Natcore Technology ready to license PV cell structure
US company Natcore Technology (CVE:NXT) said today it will start soliciting license agreements for a new lower-cost, high-efficiency solar cell structure.
Scientists at the firm’s Rochester R&D Center have developed the new cell as an advancement of the silicon heterojunction (SHJ) concept. Natcore says the new structure could bring the solar industry much closer to high-efficiency cells, while it can also significantly reduce manufacturing costs by eliminating silver from the equation.
The new photovoltaic (PV) cell is an all-back-contact heterojunction structure that combines thin amorphous silicon layers with a crystalline silicon wafer. It can be manufactured only with Natcore's laser processing technology.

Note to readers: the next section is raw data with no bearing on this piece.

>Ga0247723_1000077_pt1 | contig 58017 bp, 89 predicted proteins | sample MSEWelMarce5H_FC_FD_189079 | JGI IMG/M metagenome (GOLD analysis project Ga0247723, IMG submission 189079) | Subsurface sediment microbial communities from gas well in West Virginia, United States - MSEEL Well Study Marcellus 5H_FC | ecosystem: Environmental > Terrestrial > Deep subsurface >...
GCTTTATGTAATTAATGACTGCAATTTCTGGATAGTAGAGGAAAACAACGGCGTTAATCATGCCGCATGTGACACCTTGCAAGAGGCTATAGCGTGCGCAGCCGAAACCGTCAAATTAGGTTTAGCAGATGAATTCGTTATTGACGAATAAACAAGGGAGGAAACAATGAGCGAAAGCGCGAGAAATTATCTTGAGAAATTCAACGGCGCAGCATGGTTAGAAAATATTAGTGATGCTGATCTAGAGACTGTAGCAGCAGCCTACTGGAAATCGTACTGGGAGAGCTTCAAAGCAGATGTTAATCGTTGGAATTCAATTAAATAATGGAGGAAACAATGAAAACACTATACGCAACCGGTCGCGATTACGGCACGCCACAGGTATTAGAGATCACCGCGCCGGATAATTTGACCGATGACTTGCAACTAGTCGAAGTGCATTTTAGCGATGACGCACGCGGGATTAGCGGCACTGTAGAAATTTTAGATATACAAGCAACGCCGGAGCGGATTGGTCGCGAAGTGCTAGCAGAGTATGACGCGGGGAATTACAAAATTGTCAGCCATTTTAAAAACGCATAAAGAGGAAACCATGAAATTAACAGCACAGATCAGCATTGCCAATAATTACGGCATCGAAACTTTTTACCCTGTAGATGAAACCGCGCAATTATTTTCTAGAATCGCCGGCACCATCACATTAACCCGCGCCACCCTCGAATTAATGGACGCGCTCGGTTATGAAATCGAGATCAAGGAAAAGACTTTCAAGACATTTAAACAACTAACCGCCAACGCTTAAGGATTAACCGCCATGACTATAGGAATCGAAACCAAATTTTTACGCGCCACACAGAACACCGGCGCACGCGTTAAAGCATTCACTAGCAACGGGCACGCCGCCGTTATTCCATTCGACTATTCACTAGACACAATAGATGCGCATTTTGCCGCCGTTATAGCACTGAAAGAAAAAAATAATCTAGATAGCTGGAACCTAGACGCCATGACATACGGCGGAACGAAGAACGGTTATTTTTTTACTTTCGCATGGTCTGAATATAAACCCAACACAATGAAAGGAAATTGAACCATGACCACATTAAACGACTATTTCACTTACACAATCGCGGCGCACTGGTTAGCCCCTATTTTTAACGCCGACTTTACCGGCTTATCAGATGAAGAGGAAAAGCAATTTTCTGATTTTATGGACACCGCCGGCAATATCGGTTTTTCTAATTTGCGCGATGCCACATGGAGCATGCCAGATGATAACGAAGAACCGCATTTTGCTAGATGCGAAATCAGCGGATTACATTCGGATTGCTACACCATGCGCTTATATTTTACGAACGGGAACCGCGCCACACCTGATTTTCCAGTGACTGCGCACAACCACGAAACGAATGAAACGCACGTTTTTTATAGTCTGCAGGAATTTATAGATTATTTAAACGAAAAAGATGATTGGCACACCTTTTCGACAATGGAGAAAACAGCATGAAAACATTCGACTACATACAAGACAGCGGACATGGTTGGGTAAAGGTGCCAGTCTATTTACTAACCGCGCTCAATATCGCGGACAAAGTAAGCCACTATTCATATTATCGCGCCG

The structure “has the potential” to eliminate silver, a material accounting for some 30% of a silicon solar cell’s cost, from mass-manufactured cells. In addition, Natcore's laser processing techniques can further simplify the production process so the company is eying costs-per-watt “far lower than any solar cells available today”.
Natcore's early first-generation research cells with the new structure have already achieved efficiencies near today's common commercial PV cells. The team of scientists is making further refinements and assessing the use of better materials to boost the efficiency further.
“All of our tests to date demonstrate that we're on the optimum path toward very high efficiencies with manufacturing solutions that are low cost and do not require complex process equipment,” said Natcore's head of Research and Technology, David Levy.
The company’s scientists are now working on a second-generation no-silver structure.